New Vauxhall Astra Sports Tourer Electric 2023 review: a refined and practical EV

The new all-electric Vauxhall Astra Sports Tourer estate comes with space to spare

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4.0 out of 5

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As it stands, the Vauxhall Astra Sports Tourer is one of only a handful of electric estates on sale. While it’s pricier than an MG5, it’s a more convincing load lugger and better to drive. Alongside its Peugeot sibling, it’s the best family estate car in an admittedly small market, but strong PCP deals make the Astra an attractive proposition. If you want a practical EV that isn’t an SUV, this is the car for you.

While there has been a huge influx of electric SUVs, options in the estate car segment are still thin on the ground. At the sensible end of the market, there’s the MG5, but it’s only an estate in name – the boot isn’t a practical shape and it can only carry slightly more than a conventional hatchback.

At the other extreme is the Porsche Taycan Sport Turismo. It’s a fantastic car to look at, sit in and drive, but starting at £80,000, it’s not exactly a car you’ll be too keen to stuff with garden waste.

As it stands, the new Vauxhall Astra Sports Tourer Electric – alongside its Stellantis cousin, the Peugeot E-308 SW – has the potential to become the only credible battery-powered estate car available. Even before getting behind the wheel, the Astra’s figures look very promising.

We’ll start with the boot, because that’s the most important quality for any true estate car. An overall volume of 516 litres is less than the 597 litres you get in a petrol model, but the same as in the Astra PHEV, and 52 litres more than in the MG5. Fold the seats and that volume climbs to 1,553 litres, which is 186 litres more than in the MG5. Unlike that car, there’s almost no load lip, and the space is wide, level and square. Useful nets sit either side of the main area, and there are hefty tethering hooks at each corner.

As an estate then, the Sports Tourer has passed its first test, and that could be more than enough to attract buyers. But the Astra has more to offer than just space for boxes.

For starters, it packs a 54kWh battery beneath its floor. That’s enough for up to 256 miles of claimed range, which in our experience will be closer to 230-240 miles. Peak 100kW charging capability is fine rather than outstanding, but it means a 20-80 per cent top-up takes 26 minutes.

The one e-motor drives the front wheels, and when you select Sport mode – which is the only way to access full power, and the setting we found offered the most natural throttle response – there’s a total of 156bhp and 270Nm available. Those numbers are underwhelming by EV standards, but performance is still good enough, and there’s a vast improvement in refinement, smoothness and responsiveness when compared with the petrol car.

Electric models feature a redesigned rear axle, a flat underbody and structural improvements that boost rigidity by 31 per cent, improving the refinement of a range of cars that already exceed the levels you’d find from Volkswagen Group rivals. When the silence of an electric motor only serves to highlight additional other noise, that works in the Astra’s favour. The motor, which produces an audible whine in the smaller Corsa, is almost impossible to detect here.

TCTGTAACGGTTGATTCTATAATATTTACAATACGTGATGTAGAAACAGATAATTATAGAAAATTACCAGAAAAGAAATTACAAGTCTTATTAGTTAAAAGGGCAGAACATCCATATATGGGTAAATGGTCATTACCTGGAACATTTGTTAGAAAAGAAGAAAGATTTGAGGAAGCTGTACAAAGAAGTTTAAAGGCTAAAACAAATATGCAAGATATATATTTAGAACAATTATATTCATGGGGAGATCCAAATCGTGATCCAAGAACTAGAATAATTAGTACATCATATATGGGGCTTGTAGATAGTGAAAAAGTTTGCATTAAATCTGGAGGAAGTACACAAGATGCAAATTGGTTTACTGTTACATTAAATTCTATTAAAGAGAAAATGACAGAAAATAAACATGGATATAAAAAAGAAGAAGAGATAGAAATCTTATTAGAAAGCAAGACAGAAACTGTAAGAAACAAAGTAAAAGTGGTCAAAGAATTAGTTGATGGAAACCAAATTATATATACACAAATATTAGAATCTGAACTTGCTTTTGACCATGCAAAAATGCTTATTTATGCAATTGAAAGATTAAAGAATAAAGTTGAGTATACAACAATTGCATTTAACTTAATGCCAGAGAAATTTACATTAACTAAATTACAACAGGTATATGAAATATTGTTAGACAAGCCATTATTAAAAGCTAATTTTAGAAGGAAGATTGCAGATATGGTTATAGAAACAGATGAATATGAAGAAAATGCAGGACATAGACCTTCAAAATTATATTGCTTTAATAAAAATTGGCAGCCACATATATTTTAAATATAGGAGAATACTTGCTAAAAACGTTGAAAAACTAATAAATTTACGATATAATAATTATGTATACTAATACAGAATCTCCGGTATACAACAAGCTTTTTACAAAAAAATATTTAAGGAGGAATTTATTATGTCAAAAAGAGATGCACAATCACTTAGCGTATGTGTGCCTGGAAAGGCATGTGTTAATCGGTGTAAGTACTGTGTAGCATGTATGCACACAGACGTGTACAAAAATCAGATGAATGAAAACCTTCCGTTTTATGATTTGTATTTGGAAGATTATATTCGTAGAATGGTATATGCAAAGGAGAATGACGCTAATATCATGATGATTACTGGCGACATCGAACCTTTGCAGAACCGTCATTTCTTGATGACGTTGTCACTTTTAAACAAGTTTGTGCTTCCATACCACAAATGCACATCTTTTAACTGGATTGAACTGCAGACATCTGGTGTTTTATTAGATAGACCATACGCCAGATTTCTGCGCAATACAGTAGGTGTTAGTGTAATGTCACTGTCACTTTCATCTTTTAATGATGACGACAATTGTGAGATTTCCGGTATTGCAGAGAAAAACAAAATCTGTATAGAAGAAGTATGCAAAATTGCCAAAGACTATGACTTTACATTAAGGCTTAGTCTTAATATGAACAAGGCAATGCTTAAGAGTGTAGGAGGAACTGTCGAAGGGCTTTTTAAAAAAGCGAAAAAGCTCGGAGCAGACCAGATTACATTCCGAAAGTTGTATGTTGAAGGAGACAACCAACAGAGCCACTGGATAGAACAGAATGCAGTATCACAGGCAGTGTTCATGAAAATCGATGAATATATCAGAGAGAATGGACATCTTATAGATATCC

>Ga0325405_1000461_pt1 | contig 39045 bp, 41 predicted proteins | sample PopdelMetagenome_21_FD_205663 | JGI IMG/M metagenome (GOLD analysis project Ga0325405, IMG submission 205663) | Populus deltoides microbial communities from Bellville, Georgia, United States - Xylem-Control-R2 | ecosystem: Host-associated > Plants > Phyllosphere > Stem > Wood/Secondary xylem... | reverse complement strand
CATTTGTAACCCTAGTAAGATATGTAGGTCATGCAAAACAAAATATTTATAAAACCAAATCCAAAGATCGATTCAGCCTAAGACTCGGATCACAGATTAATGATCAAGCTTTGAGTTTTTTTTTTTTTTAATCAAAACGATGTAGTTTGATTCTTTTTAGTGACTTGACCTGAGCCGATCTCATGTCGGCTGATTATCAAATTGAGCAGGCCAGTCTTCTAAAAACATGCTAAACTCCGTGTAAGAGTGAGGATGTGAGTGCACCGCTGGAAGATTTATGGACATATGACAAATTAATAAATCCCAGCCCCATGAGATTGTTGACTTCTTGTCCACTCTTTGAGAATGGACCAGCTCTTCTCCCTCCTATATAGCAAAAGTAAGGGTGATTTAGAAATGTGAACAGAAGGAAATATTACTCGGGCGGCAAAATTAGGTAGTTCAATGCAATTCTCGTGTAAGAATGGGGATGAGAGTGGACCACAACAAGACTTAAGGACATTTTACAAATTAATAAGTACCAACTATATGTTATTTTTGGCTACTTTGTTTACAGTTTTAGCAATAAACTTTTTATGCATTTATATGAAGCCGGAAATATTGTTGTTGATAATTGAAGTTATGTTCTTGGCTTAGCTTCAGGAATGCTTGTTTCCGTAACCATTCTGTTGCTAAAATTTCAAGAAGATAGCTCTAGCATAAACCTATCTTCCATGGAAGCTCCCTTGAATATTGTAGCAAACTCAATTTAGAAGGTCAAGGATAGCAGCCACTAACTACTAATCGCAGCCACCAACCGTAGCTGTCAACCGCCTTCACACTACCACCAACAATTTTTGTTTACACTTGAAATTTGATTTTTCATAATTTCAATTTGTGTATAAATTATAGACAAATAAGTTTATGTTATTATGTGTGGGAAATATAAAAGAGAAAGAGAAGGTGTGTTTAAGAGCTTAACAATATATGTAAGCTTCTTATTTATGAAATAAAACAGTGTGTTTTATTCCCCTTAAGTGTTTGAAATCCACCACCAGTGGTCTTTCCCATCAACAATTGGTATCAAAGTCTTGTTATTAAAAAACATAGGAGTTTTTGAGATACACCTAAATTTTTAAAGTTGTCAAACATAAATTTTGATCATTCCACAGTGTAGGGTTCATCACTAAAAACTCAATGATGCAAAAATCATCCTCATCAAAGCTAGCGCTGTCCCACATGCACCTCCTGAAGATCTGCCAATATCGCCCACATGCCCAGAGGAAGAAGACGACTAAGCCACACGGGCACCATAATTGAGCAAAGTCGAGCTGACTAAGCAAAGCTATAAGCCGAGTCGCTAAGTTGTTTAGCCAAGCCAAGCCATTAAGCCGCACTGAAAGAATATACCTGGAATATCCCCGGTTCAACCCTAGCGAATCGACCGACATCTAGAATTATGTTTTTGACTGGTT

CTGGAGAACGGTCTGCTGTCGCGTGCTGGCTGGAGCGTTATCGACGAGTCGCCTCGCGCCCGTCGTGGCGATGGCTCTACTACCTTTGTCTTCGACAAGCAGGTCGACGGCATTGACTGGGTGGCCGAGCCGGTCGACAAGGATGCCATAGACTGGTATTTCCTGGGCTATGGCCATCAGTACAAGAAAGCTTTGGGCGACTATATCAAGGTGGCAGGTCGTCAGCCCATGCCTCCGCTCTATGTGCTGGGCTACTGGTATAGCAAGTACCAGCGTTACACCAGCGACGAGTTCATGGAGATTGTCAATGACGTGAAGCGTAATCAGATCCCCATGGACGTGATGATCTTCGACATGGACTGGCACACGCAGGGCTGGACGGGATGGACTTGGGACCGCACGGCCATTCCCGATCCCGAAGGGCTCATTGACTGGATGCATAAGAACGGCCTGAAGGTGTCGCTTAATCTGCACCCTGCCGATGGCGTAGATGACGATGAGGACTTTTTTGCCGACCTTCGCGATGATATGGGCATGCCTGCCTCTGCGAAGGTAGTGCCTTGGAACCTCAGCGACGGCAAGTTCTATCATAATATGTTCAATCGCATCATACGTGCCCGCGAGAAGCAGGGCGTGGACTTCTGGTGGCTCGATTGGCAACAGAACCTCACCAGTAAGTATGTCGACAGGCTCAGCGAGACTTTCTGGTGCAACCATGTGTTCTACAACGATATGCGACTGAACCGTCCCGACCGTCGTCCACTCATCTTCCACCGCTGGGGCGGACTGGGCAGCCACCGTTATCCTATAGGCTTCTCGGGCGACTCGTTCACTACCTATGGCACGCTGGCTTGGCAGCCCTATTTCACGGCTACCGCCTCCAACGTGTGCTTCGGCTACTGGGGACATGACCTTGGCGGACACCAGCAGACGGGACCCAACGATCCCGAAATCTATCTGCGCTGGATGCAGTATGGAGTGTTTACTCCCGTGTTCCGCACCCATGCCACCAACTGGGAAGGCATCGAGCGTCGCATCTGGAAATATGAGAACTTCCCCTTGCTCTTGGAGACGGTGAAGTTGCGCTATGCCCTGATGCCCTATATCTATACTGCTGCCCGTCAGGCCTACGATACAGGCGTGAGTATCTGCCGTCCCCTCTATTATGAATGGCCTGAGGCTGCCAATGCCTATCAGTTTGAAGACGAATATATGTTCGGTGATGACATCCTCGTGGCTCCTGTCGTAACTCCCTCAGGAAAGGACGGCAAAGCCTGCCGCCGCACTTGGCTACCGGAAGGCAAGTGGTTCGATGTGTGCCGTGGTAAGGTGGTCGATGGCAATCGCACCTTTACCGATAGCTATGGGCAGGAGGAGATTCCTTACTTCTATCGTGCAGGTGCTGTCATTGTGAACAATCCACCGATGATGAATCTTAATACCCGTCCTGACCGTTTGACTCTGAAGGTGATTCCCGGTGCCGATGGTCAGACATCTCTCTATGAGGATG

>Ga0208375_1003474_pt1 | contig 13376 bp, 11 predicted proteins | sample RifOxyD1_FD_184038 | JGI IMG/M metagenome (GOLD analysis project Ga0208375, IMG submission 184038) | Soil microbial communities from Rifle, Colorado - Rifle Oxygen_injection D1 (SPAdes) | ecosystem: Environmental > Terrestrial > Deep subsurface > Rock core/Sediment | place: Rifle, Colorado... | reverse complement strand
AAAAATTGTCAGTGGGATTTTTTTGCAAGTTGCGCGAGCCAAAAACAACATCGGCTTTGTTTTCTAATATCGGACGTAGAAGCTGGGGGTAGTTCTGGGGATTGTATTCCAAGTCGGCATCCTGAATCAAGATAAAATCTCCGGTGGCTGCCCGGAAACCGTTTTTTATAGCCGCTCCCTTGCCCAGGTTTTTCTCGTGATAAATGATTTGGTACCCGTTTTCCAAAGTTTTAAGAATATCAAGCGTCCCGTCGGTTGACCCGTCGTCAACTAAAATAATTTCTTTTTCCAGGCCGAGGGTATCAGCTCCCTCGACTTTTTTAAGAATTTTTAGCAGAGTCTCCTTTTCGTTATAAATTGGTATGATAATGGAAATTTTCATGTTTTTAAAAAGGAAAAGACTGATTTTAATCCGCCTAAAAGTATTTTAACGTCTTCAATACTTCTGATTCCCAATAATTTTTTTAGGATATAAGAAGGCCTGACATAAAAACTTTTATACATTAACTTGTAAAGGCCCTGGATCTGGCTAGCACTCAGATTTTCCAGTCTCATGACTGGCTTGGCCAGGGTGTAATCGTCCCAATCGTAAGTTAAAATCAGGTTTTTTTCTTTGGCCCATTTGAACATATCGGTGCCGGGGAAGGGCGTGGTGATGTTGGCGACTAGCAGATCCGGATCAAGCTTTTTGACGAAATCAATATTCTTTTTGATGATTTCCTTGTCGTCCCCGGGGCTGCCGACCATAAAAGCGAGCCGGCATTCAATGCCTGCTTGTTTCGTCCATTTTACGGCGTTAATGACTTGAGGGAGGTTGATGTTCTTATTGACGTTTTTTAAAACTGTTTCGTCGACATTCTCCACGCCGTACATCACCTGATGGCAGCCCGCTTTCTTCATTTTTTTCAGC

The Astra isn’t especially fun to drive, but even in estate form it feels keener than a VW ID.3 through the corners, and is more tied down, neutral and grippy than the slightly unruly MG5.

That comparison brings us to one of the key sticking points for Vauxhall, and for the Stellantis group as a whole. The company has come under fire for the price of its battery-powered offerings, especially relative to Tesla and a host of Chinese brands.

As a result, Vauxhall has worked hard to make the Astra more competitive. For a start, the EVs will be offered in Design trim, giving buyers a more modest entry point to the range. Standard kit includes 18-inch wheels, automatic LED lights, wireless Apple CarPlay and Android Auto, plus cruise control, so it’s not lacking goodies.

But with so many people financing their cars, Vauxhall has also looked at monthly rates. The Astra Electric will be offered on a five-year deal, so customers can stretch the monthly payments and take the edge off the initial depreciation, too. Vauxhall has also slashed the rate of interest, so while the petrol and diesel models get a 9.6 per cent APR rate, the Electric versions are available on 5.9 per cent finance. This, plus a £3,100 deposit contribution, means the Astra Sports Tourer Electric kicks off from £465 a month with a £3,800 customer deposit. That’s £126 per month more than a petrol ST, albeit for a deal that runs for four years instead of five.

Vauxhall argues that this can be offset by charging at home. If you have a cheap overnight electricity tariff (based on 10p/kWh) and use that for 10,000 miles per year,  things will even out. Not bad when you consider that the petrol car in question has less power and a manual gearbox.

Model:Vauxhall Astra Sports Tourer Electric Ultimate
Powertrain:54kWh battery, 1x e-motor
Transmission:Single-speed automatic, front-wheel drive
0-62mph:9.2 seconds
Top speed:105mph
Range:256 miles
Charging:100kW (20-80% in 26 min)
Size (L/W/H):4,642/1,860/1,443mm
On sale:Now
Chief reviewer

Alex joined Auto Express as staff writer in early 2018, helping out with news, drives, features, and the occasional sports report. His current role of Chief reviewer sees him head up our road test team, which gives readers the full lowdown on our comparison tests.

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